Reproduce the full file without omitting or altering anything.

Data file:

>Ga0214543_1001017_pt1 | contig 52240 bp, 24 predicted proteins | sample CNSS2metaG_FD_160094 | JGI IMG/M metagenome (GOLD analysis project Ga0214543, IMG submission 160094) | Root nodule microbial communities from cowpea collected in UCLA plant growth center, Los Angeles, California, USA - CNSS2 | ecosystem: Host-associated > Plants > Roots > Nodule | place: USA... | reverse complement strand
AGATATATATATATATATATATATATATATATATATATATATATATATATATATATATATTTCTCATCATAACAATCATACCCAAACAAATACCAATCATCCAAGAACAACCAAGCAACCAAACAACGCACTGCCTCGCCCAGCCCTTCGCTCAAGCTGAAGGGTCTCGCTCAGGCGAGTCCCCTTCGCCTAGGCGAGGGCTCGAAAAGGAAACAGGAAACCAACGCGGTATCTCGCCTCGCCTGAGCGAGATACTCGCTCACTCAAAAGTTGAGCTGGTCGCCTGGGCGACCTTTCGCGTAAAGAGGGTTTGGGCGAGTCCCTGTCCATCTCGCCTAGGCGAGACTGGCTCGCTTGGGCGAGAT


>Ga0214543_1001017_pt1 | contig 52240 bp, 24 predicted proteins | sample CNSS2metaG_FD_160094 | JGI IMG/M metagenome (GOLD analysis project Ga0214543, IMG submission 160094) | Root nodule microbial communities from cowpea collected in UCLA plant growth center, Los Angeles, California, USA - CNSS2 | ecosystem: Host-associated > Plants > Roots > Nodule | place: USA... | reverse complement strand
AGATATATATATATATATATATATATATATATATATATATATATATATATATATATATATTTCTCATCATAACAATCATACCCAAACAAATACCAATCATCCAAGAACAACCAAGCAACCAAACAACGCACTGCCTCGCCCAGCCCTTCGCTCAAGCTGAAGGGTCTCGCTCAGGCGAGTCCCCTTCGCCTAGGCGAGGGCTCGAAAAGGAAACAGGAAACCAACGCGGTATCTCGCCTCGCCTGAGCGAGATACTCGCTCACTCAAAAGTTGAGCTGGTCGCCTGGGCGACCTTTCGCGTAAAGAGGGTTTGGGCGAGTCCCTGTCCATCTCGCCTAGGCGAGACTGGCTCGCTTGGGCGAGAT